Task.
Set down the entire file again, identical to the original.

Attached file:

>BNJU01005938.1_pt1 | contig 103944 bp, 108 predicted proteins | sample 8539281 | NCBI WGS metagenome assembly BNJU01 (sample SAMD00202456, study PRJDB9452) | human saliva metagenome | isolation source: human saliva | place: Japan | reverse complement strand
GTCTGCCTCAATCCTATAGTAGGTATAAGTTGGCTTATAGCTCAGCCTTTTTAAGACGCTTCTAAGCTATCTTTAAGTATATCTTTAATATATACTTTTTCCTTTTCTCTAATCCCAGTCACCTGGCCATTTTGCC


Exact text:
>BNJU01005938.1_pt1 | contig 103944 bp, 108 predicted proteins | sample 8539281 | NCBI WGS metagenome assembly BNJU01 (sample SAMD00202456, study PRJDB9452) | human saliva metagenome | isolation source: human saliva | place: Japan | reverse complement strand
GTCTGCCTCAATCCTATAGTAGGTATAAGTTGGCTTATAGCTCAGCCTTTTTAAGACGCTTCTAAGCTATCTTTAAGTATATCTTTAATATATACTTTTTCCTTTTCTCTAATCCCAGTCACCTGGCCATTTTGCC